This collection of thirty-five Persian shortstories by twenty-six of Irans best known contemporary writers gives voice to the concerns, strivings, and visions of their generation. In styles ranging from the dark to the humorous, from the elegant to the poetic, these stories depict aspects of both traditional and modern life in Iran with its many religious, political, cultural and class tensions. The expanding role of women in Iranian society is attested to both by the large number of women writers included in the volume, and by the central role played by women in many of the stories. Written during the last seventyfive years and arranged in chronological order, these stories span a period in Iranian history from the Constitutional Revolution (1906 11) through the long reign of the Pahlavis (192579), the upheavals of the 1950s, the 1979 Islamic Revolution, to the present. Stories from Iran was selected, edited, and translated by scholars of Persian Literature at the University of Chicago. Accompanied by a complete glossary, author biographies and photos, it will give the reader an unmatched insight into Iranian lifean insight that only true works of art can provide.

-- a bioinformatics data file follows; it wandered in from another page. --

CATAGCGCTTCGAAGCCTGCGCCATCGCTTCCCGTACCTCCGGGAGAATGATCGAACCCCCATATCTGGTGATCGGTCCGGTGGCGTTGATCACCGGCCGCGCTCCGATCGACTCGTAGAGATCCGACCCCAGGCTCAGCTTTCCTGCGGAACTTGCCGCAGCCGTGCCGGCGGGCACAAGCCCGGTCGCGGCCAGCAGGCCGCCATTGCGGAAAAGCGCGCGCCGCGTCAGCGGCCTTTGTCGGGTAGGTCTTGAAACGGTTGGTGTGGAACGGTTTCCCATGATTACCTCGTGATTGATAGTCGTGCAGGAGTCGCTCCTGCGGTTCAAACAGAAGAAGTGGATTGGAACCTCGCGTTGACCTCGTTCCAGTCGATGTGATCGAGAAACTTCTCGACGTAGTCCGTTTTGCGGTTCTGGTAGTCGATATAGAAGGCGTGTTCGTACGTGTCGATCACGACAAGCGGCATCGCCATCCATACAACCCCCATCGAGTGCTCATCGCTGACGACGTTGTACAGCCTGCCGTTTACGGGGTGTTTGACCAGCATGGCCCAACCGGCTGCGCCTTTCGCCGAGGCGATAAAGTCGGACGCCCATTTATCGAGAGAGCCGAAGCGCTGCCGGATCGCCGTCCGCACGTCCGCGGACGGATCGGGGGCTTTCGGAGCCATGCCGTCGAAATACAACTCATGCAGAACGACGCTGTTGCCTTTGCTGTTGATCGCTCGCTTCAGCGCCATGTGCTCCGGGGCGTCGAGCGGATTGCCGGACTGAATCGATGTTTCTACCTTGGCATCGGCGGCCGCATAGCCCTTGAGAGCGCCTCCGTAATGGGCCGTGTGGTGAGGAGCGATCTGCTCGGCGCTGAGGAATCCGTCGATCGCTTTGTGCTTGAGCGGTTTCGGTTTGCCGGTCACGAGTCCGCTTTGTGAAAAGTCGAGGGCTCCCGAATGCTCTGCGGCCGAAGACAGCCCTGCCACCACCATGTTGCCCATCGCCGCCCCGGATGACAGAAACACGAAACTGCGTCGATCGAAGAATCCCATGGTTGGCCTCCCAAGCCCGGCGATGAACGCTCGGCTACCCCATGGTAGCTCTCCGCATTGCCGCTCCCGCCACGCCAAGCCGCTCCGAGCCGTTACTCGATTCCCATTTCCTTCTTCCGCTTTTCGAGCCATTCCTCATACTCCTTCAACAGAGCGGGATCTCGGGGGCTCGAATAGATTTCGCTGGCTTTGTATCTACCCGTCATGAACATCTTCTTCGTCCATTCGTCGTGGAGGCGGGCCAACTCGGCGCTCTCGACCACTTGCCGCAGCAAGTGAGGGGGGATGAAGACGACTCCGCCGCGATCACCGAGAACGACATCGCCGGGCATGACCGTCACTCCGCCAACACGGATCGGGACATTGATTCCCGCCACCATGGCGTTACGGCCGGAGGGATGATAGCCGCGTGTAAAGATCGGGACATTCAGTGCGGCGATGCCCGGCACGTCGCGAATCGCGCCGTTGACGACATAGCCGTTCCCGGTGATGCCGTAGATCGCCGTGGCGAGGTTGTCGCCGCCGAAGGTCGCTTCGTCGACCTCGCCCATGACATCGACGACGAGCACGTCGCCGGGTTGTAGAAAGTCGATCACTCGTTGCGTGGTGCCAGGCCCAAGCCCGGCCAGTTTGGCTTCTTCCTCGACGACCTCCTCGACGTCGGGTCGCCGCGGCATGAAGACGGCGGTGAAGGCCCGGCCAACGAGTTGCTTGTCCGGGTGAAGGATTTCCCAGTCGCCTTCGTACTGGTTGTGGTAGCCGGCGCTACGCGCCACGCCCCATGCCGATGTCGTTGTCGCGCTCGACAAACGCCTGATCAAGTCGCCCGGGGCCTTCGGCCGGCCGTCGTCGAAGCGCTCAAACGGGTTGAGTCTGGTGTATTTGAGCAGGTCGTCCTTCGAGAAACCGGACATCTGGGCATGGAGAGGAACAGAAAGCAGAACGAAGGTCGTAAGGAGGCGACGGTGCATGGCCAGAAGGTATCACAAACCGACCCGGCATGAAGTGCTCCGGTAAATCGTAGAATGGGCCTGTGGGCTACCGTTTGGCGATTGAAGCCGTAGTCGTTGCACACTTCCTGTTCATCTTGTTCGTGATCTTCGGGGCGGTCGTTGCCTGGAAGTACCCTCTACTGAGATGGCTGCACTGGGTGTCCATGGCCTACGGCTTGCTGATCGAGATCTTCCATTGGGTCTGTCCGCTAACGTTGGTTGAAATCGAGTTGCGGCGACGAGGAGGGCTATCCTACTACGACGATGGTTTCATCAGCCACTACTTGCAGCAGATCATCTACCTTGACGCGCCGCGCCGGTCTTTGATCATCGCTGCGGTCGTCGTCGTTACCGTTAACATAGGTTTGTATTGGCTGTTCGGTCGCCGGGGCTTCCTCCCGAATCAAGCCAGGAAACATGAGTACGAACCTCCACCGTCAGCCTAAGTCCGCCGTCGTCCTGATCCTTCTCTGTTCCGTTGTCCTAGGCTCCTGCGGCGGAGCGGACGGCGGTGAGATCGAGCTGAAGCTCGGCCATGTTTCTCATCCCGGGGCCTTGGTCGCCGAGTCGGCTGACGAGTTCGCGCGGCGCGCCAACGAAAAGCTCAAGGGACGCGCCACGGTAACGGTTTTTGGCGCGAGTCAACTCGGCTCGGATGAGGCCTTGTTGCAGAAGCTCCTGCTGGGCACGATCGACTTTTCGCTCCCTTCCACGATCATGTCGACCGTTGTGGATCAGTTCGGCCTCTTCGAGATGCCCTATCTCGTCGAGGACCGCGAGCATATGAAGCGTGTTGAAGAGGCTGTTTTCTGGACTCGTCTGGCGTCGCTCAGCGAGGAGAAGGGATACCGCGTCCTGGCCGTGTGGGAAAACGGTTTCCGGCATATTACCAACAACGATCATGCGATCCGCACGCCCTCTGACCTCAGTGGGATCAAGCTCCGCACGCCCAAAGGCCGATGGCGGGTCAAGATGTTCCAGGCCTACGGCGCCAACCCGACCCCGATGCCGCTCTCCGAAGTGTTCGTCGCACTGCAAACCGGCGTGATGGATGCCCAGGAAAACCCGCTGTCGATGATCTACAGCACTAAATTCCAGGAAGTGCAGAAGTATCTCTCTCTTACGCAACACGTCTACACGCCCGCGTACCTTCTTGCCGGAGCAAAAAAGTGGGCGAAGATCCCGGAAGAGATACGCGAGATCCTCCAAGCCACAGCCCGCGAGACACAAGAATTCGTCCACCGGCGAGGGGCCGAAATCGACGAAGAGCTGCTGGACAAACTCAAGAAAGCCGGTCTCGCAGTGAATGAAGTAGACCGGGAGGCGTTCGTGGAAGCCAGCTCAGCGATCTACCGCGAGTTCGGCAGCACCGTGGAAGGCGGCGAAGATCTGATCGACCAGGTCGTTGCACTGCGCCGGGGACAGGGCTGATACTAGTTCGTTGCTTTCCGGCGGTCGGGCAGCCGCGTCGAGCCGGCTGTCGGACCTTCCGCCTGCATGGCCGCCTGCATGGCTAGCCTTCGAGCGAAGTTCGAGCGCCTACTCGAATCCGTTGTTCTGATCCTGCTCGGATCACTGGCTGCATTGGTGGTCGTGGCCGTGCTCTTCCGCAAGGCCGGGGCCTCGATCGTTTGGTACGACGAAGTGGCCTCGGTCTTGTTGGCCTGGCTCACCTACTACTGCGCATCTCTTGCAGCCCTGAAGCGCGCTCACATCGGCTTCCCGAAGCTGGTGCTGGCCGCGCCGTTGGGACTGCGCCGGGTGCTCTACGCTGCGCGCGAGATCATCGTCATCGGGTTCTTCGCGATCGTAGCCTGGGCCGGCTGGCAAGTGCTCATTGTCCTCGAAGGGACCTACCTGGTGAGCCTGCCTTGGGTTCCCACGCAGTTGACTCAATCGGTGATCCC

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(180mm x 260mm x 29mm)
Publisher: Mage Publishers
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US Kirkus Review »
With an essay by editor Moayyad (Persian Literature/Univ. of Chicago), this anthology is not only a timely introduction to an unfamiliar literature but offers as well illuminating insights into a society where the postmodern and pre-Renaissance still uneasily coexist. Ranging in quality from the excellent to the competent, the stories similarly vary in form between the conventional and the experimental. Conventional stories like "Abji Khanom," "Love," and "The Long Night," in which young girls, more children than women, are married off by their families to monsters of sexual depravity whose excesses kill their child-brides on their wedding nights, reflect an older society, dominated by tradition and superstition. "Trial Offers," a Kafkaesque story of B., who is turning into a butterfly to "serve as an obvious example of an age that elegizes the obvious," and the deliberately fragmentary "The Trench and the Empty Canteen," in which three anonymous lives intersect to reveal "the grief and sorrow of thinking in loneliness, sleeping in loneliness, and screaming in loneliness," are examples of more experimental fiction. Perhaps two of the most polished pieces are "The Half-closed Eye," a perceptive tale of protective family delusions by Simin Daneshvar, whose work has been published in the US; and "Mirza," which is as much an affecting love story as a telling account of Iranian political dissent. Rich in imagery and symbols, stories that - despite some uneven writing - do much to explain a country whose recent history has so devastatingly impinged on our own. (Kirkus Reviews)
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